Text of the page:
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Art and Nature – One and the Same?

November 22, 2010

Yesterday, I had the chance to visit 100 Acres, the art and nature park at the Indianapolis Museum of Art, with my friend Liz. Besides the fact that it was a beautiful and mild November day, the park, which incorporates large-scale art pieces throughout the natural setting, made me wonder about the differences between nature and art.

Is nature art? Is art nature? Or do they complement one another?

The Art Museum’s website says,

“the park is designed to strengthen the public’s understanding of the unique, reciprocal relationships between contemporary art and the natural world.”

Reciprocal implies to me that the two correspond, complement each other, or are in relationship, but are not the same.

From what I have read about Alexander Pope, the 18th century poet, he thoughtfully explored this relationship between nature and art. For him, nature was art, and all artists seek to express the underlying harmony and form found already in nature. I can honestly say that this is what I found at the art and nature park yesterday, with its 8 site-specific installations.

As we entered the park by crossing a bright red bridge, I was struck by the red berries next to the bridge. The bridge and the berries seemed drawn to one another, and the soothing blue water underneath showed them both off.

One of the installations, Funky Bones by artist Atelier van Lieshout, consists of 20 fiberglass benches, which altogether form a human skeleton. Besides representing the human body, one of the greatest works of art, it also reminds us of an archaeological dig and that our bodies eventually become part of the earth once more. It is a great place to pause and reflect.

Bench Around the Lake by Jeppe Hein, consists of yellow benches scattered throughout the park, in unusual shapes and sizes. They look as if they are emerging from the ground and into the ground and are connected to all of the other benches through an underground system. Here, the yellow bench seems connected to the big rock as well.

To me, nature is art and my photographic art is definitely inspired by nature. Not only is each individual element of nature perfect as it is, the underlying harmony which connects everything is also perfect and soothes my soul. Thanks, Liz, for sharing it with me.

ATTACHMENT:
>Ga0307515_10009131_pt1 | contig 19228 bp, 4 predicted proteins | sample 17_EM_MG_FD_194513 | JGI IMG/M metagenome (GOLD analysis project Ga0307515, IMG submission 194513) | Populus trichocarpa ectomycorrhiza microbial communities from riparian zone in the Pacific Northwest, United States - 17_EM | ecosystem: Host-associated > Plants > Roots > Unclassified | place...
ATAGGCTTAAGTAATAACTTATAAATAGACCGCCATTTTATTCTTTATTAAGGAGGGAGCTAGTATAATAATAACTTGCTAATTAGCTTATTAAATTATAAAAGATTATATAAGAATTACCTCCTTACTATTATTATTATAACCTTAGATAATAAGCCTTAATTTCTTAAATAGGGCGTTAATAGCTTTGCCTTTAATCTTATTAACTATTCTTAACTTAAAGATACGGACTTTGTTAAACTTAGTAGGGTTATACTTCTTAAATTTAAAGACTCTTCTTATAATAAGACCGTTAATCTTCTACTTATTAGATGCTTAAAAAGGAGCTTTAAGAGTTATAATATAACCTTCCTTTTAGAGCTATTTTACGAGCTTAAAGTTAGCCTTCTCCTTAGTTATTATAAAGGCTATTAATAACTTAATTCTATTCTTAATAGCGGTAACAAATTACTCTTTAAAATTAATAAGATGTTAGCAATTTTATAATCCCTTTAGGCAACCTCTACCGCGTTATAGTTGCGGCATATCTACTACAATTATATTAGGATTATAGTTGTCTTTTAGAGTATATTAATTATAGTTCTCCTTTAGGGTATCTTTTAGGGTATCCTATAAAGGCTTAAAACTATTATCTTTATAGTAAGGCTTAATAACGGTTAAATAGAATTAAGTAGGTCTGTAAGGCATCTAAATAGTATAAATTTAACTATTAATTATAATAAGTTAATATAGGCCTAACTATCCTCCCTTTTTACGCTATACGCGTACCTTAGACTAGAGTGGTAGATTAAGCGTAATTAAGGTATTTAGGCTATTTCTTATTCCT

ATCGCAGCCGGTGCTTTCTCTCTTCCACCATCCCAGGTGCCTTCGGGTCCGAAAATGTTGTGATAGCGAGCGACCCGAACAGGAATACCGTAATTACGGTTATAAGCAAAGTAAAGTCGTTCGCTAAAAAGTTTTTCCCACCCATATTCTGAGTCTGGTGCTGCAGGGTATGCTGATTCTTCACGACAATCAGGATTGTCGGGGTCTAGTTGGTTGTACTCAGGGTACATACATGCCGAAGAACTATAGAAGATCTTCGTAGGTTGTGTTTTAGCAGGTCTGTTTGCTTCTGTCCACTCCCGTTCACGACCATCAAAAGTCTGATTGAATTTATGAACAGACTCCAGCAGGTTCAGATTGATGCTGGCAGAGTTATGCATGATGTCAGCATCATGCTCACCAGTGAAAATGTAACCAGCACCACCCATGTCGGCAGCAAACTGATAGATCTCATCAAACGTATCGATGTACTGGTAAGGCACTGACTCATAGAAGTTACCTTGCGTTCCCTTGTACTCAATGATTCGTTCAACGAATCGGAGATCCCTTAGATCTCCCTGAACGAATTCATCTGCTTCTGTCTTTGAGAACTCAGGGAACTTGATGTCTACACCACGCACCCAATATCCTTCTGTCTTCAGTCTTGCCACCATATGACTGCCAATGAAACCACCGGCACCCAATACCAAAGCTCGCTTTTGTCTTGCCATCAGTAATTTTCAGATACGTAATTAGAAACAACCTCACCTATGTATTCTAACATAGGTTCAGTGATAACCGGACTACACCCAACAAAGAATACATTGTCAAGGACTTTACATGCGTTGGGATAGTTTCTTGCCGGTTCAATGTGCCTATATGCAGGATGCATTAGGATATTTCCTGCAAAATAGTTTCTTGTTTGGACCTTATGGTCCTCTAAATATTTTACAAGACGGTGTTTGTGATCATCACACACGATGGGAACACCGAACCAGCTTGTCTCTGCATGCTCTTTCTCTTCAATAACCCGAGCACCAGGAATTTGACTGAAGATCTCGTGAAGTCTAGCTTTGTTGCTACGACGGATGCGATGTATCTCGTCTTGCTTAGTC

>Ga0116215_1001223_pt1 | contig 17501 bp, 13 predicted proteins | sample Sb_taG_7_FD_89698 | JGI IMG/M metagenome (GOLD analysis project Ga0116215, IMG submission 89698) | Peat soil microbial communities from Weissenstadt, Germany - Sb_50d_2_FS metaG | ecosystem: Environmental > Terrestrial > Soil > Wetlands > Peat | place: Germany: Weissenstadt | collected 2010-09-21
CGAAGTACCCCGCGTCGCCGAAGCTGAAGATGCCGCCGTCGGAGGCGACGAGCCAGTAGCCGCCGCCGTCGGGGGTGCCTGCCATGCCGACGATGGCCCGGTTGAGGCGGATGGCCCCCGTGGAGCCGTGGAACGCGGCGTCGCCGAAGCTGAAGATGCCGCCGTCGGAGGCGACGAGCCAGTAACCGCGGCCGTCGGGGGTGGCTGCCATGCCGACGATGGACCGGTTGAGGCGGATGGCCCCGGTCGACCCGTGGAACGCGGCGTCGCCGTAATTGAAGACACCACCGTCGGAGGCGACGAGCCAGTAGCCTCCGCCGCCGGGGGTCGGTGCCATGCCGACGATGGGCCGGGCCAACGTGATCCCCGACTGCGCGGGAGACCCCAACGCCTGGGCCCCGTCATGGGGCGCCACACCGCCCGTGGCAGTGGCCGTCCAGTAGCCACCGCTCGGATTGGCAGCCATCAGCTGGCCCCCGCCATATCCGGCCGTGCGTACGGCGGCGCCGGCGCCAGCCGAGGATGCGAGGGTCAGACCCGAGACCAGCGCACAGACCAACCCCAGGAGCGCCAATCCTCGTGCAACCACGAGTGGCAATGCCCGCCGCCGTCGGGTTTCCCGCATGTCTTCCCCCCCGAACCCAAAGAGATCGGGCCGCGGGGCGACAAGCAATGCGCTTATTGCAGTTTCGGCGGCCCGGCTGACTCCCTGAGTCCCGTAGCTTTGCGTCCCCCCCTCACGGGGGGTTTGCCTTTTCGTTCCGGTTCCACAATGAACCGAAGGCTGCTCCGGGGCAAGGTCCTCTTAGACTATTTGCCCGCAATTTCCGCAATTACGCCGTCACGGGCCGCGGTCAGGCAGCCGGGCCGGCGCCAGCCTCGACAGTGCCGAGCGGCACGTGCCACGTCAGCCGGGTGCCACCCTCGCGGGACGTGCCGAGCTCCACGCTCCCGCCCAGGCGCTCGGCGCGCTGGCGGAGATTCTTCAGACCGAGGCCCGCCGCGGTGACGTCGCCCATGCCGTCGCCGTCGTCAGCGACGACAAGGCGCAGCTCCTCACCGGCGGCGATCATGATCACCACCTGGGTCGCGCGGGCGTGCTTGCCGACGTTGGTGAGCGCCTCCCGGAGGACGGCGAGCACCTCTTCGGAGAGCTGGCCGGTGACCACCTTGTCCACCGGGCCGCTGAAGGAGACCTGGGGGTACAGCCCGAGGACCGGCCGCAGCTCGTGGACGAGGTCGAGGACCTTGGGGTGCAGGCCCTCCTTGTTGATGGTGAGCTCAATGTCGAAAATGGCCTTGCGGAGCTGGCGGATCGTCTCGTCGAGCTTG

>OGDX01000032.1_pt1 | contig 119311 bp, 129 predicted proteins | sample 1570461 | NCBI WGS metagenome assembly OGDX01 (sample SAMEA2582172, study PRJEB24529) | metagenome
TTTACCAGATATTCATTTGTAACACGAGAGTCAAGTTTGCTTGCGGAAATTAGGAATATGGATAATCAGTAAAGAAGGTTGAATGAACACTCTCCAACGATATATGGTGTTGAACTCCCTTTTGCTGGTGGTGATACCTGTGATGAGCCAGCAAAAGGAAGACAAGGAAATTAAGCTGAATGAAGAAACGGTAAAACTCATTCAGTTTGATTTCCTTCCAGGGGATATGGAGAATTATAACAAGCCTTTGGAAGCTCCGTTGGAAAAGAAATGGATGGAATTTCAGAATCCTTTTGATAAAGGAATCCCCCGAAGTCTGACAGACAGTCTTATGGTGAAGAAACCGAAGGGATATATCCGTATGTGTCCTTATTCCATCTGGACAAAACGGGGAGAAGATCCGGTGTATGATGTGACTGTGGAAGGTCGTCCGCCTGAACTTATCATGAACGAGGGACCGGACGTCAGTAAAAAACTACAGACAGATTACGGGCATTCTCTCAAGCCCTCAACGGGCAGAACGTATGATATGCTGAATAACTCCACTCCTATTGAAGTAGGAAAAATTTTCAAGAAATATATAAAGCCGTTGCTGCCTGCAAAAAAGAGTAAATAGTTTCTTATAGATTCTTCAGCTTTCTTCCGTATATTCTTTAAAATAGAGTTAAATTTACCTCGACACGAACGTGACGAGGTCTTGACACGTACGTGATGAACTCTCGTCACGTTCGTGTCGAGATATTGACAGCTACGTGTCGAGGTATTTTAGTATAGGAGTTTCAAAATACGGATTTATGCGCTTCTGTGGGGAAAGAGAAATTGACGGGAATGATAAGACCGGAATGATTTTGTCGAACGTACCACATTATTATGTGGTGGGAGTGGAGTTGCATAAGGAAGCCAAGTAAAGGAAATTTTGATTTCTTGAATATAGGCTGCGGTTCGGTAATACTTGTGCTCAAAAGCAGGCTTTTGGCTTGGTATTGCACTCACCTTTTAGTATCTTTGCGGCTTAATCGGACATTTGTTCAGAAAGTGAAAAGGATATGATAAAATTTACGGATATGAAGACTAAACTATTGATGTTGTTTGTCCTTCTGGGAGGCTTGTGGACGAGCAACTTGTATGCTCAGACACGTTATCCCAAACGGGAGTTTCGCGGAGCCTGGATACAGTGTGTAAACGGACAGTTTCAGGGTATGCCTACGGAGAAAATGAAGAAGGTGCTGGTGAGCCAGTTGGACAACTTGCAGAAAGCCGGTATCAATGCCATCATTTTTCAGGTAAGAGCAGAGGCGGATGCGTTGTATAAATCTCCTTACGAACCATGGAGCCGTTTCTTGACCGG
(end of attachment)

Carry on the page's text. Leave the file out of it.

What do you think?

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5 Comments leave one →
  1. November 22, 2010 5:36 pm

    This certainly makes one stop and think. I think that nature is art…and many of us try to capture it in poems, paintings, photography, or just sitting on one of those yellow benches admiring everything around it. Yes, I believe nature is art!

  2. November 22, 2010 6:45 pm

    Someone tried to argue that something is not real unless it is seen. If course, it exists, it is up to us to take it in with the right proportions. The trouble is instead of the rock bench we see and make the the over fabricated bus stops with metal and billboards. Instead of nature/god we see my way verses your way.

    Leave it to the ultimate “see”ers to stir things up too much and make a mess of it. It is a good thing we have the nature park.

  3. Liz Buckley permalink
    November 24, 2010 2:40 pm

    Thanks to you too, Kim. It was a beautiful, and inspiring, walk through the park. I agree that nature is art. I found this quote that I feel goes along with this belief ~~~ “If the sight of the blue skies fill you with joy, if a blade of grass springing up in the fields has power to move you, if the simple things in nature have a message you understand ~ then rejoice ~ for your soul is alive.” Eleanore Duse

    • November 24, 2010 5:42 pm

      Love the quote! Anything that makes your soul come alive is inspiration.

  4. November 26, 2010 12:42 pm

    Oh yes nature and art as a compliment to each other just makes sense. I couldn’t imagine some of my photos being the same without nature’s inspiration.

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